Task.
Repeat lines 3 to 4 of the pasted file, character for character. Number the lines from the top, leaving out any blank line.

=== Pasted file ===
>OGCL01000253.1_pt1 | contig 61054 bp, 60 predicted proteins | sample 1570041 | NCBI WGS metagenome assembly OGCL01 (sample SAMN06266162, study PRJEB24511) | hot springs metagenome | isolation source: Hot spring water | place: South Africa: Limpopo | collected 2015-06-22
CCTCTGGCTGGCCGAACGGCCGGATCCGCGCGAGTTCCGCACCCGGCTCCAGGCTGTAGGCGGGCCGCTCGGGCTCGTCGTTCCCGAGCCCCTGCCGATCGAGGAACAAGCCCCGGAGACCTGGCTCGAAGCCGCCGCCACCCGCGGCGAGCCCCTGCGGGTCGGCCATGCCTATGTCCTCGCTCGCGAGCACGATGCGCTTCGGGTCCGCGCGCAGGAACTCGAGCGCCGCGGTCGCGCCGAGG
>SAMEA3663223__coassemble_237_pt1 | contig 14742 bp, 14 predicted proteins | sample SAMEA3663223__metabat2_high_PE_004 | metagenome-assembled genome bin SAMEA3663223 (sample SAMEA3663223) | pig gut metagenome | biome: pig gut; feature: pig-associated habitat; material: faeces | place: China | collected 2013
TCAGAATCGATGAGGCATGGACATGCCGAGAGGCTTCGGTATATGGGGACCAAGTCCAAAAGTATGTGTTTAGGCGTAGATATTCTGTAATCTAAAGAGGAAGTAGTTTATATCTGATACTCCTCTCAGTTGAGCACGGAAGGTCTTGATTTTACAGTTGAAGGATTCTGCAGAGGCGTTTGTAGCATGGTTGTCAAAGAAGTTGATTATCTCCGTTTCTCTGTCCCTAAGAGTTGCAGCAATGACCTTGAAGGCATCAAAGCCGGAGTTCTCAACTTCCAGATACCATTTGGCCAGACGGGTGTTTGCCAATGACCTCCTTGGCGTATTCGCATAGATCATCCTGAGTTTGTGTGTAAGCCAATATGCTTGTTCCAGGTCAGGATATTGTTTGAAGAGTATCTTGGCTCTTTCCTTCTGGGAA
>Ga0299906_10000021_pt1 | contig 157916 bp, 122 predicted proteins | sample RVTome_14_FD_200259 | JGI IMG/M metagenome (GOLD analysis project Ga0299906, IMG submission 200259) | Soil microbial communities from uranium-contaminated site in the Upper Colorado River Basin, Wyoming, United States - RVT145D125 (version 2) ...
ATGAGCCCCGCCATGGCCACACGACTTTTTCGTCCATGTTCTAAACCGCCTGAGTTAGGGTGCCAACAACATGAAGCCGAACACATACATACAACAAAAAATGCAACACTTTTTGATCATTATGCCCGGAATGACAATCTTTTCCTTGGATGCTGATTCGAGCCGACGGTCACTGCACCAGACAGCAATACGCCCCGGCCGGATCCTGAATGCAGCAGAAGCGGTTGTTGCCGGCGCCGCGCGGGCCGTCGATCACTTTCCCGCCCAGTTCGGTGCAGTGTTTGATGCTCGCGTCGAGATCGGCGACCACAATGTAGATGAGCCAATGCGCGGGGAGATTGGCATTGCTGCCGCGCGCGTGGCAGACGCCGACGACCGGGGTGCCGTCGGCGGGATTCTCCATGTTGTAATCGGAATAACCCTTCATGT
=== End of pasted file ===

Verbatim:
>SAMEA3663223__coassemble_237_pt1 | contig 14742 bp, 14 predicted proteins | sample SAMEA3663223__metabat2_high_PE_004 | metagenome-assembled genome bin SAMEA3663223 (sample SAMEA3663223) | pig gut metagenome | biome: pig gut; feature: pig-associated habitat; material: faeces | place: China | collected 2013
TCAGAATCGATGAGGCATGGACATGCCGAGAGGCTTCGGTATATGGGGACCAAGTCCAAAAGTATGTGTTTAGGCGTAGATATTCTGTAATCTAAAGAGGAAGTAGTTTATATCTGATACTCCTCTCAGTTGAGCACGGAAGGTCTTGATTTTACAGTTGAAGGATTCTGCAGAGGCGTTTGTAGCATGGTTGTCAAAGAAGTTGATTATCTCCGTTTCTCTGTCCCTAAGAGTTGCAGCAATGACCTTGAAGGCATCAAAGCCGGAGTTCTCAACTTCCAGATACCATTTGGCCAGACGGGTGTTTGCCAATGACCTCCTTGGCGTATTCGCATAGATCATCCTGAGTTTGTGTGTAAGCCAATATGCTTGTTCCAGGTCAGGATATTGTTTGAAGAGTATCTTGGCTCTTTCCTTCTGGGAA